There are conflicts of interest on both sides of the debate, though. If it’s not financial conflict, then it may be intellectual, as it can be human nature to show bias towards evidence that supports your personal position. As such, you’ll see flimsy science published, like a study I show at 3:55 in my video that appears to find a “disturbing” and “very linear relationship” between the states with the most brain tumors and the states with the most cell phone subscriptions. Okay, but one could think of lots of reasons why states like New York and Texas might have more brain tumors and more cells phones than the Dakotas, and those reasons have nothing to do with cell phone radiation.

Sometimes, you might even see outright fraud with allegations that the academic researchers who authored two of those genotoxicity papers and the very review I mentioned earlier were involved in scientific misconduct—allegations they deny, pointing out that their lead accuser turned out to be a lawyer working for the telecom industry. 

Whenever there’s a trillion-dollar industry involved, whether it’s the food industry, tobacco industry, drug industry, or telecom industry, there’s so much money involved that the science can get manipulated. Take the nuclear energy industry for example. There were decades of “a high-level, institutional…cover up” about the health consequences of Chernobyl. The official estimates of resulting health problems were a hundred or even a thousand times lower than estimates from independent researchers. Did only 4,000 people eventually die from it or nearly a million? It depends on who you ask and who happens to be funding whomever you’re asking. That’s why, when it comes to cancer, all eyes turn to the International Agency for Research on Cancer, the IARC, which is the official World Health Organization body that independently and objectively tries to determine what is and is not carcinogenic. You can find out what the IARC concluded about cell phones in my video Cell Phone Brain Tumor Risk?.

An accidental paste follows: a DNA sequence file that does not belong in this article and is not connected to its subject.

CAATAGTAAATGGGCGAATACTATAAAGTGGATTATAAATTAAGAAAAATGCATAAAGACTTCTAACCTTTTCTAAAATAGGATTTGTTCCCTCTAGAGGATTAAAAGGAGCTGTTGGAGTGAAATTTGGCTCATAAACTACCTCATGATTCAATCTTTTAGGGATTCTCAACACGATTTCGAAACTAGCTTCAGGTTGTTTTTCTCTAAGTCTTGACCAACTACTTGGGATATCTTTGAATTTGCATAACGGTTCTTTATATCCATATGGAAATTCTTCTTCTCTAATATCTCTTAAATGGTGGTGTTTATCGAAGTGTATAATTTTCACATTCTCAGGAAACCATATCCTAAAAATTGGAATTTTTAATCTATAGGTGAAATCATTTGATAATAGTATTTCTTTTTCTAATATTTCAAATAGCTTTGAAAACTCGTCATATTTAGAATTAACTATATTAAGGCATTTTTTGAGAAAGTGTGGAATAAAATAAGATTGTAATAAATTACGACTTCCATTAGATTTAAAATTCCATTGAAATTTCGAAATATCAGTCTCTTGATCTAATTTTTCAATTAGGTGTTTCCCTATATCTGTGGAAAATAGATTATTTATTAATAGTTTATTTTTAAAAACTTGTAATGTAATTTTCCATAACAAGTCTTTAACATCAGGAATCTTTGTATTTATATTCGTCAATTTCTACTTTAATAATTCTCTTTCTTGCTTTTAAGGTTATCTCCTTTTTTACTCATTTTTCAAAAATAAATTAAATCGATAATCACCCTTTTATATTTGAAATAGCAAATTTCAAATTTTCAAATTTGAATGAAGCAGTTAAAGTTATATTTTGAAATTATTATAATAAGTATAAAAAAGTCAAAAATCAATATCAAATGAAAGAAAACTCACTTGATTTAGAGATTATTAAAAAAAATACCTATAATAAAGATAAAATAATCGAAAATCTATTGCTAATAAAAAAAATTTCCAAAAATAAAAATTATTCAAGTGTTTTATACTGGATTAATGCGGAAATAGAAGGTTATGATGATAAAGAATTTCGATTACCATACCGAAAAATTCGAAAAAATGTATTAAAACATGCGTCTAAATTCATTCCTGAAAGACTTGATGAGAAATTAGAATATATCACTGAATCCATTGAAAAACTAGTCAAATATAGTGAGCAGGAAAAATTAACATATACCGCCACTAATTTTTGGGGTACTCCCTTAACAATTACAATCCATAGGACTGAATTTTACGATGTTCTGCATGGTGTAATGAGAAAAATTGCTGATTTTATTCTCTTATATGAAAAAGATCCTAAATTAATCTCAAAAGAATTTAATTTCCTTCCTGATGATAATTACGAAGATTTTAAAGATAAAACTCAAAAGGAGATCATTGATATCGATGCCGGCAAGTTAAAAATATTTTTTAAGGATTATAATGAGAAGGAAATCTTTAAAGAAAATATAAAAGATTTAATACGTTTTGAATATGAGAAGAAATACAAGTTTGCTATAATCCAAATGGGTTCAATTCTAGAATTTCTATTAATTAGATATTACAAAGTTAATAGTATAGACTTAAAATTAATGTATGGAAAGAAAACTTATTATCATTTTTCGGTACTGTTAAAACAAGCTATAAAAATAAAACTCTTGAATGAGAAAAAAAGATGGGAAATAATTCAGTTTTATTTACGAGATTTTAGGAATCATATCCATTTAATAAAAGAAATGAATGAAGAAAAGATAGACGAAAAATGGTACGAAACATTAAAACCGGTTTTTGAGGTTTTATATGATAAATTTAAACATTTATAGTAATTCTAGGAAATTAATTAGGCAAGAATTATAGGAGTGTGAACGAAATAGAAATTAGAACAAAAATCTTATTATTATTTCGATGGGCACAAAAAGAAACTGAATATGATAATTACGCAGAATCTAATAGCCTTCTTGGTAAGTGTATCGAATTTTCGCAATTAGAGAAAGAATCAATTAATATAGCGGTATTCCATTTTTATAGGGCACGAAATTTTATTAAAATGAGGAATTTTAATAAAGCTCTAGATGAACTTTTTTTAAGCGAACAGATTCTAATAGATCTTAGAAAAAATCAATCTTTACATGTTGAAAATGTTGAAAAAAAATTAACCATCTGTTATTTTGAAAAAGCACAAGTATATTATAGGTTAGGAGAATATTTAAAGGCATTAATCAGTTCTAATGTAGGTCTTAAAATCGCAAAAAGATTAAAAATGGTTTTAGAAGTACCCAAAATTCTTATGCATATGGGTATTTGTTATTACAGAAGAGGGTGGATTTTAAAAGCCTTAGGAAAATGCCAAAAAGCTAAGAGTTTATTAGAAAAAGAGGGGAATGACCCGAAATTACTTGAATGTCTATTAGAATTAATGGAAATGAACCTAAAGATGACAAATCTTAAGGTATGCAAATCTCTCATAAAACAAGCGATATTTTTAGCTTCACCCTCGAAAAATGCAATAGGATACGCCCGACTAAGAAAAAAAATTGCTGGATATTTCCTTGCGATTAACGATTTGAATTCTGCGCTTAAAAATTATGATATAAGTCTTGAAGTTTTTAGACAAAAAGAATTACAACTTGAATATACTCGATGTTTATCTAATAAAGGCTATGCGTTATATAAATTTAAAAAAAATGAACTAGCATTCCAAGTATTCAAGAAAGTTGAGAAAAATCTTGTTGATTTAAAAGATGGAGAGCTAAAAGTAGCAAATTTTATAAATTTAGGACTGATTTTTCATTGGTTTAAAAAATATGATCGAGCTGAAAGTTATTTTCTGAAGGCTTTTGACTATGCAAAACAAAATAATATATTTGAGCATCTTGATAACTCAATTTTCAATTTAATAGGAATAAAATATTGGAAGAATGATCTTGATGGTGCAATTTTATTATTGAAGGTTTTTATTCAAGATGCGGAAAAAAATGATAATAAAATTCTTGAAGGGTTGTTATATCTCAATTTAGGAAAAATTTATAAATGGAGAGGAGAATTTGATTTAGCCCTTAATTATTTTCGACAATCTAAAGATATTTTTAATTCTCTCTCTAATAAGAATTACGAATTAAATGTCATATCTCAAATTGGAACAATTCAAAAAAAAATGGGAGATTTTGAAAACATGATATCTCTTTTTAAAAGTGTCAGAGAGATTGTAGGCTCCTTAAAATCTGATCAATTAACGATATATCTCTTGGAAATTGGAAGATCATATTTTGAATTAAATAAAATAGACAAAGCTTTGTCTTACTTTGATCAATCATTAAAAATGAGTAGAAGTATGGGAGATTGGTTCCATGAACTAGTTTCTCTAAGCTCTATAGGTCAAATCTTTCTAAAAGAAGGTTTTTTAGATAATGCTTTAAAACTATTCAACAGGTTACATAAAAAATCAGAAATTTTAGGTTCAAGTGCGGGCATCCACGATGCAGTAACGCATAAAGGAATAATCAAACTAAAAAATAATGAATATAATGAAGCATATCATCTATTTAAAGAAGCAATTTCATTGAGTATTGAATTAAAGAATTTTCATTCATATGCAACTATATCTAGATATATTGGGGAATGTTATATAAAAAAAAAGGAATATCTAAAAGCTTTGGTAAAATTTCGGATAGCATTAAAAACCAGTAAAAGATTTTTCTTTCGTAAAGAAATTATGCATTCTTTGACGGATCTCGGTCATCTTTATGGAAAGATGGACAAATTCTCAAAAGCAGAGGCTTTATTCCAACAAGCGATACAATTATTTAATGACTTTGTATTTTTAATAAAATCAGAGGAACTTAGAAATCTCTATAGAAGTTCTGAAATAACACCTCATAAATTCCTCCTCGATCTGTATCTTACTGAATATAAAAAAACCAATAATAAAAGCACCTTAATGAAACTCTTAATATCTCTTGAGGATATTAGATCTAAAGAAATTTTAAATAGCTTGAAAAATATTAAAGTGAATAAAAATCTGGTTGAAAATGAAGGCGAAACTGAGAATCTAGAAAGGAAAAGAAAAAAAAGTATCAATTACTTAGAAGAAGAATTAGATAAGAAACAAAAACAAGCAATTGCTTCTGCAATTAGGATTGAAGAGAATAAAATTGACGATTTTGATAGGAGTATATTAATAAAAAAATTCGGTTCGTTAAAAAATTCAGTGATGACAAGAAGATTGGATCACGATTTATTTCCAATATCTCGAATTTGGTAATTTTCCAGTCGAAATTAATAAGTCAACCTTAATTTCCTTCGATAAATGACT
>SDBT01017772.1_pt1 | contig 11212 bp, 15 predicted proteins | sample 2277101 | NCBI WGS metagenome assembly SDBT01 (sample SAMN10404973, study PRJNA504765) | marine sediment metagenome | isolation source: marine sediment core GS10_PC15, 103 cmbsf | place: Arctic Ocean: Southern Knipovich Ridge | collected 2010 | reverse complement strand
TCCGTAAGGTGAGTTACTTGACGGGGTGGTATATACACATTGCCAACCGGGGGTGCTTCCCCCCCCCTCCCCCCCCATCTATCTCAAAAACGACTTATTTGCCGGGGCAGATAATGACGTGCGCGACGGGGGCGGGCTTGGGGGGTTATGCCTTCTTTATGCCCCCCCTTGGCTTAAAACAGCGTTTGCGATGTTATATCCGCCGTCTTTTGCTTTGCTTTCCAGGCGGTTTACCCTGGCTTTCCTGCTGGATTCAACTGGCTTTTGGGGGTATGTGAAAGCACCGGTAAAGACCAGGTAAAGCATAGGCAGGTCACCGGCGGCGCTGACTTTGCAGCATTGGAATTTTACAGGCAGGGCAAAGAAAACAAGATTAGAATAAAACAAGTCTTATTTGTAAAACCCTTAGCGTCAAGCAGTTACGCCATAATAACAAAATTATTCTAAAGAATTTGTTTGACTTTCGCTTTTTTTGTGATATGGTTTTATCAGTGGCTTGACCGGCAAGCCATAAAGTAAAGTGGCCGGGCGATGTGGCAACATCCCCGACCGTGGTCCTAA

For more on cell phones and Wi-Fi, check out these other videos:

 

I’ve talked a lot about the corrupting influence of commercial interests on science. See, for example:

In health,

Michael Greger, M.D.

PS: If you haven’t yet, you can subscribe to my free videos here and watch my live presentations:

Helpful Foods to Support People with Autism

The sulforaphane found in five cents’ worth of broccoli sprouts has been shown to benefit autism in a way no drug ever has in a randomized, double-blind, placebo-controlled study.

You may remember my series of videos, which includes Prevent Cancer from Going on TOR, about target of rapamycin (TOR), the engine-of-aging enzyme. Kids with autism tend to have higher TOR activity in their bodies, and this hyperactive TOR signaling may play a role in causing autism, which makes TOR a potential target to treat autism or even theoretically reverse it if we could target downstream TOR signaling, like between TOR and S6K1, as you can see at 0:29 in my video Best Foods for Autism. In fact, that’s one of the ways sulforaphane, a compound in broccoli and other cruciferous vegetables, kills off prostate cancer cells—by inhibiting the signal transduction between TOR and S6K1. Sulforaphane is also “a potent inhibitor” of breast cancer cells because “it targets downstream elements of the [TOR] pathway.”

So, if broccoli blocks TOR and if we give it to those with autism, maybe it would block some of the synaptic dysfunction that contributes to the features of autism—and that’s in addition to blocking autism pathways four other ways: oxidative stress, lower antioxidant capacity, mitochondrial dysfunction, and brain inflammation. What’s more, this doesn’t only occur in a petri dish. “Importantly, sulforaphane can cross the blood-brain-barrier,” so when you eat broccoli, sulforaphane quickly reaches your brain “to exert its protective effects”—at least it does in theory. You don’t know, of course, until you put it to the test.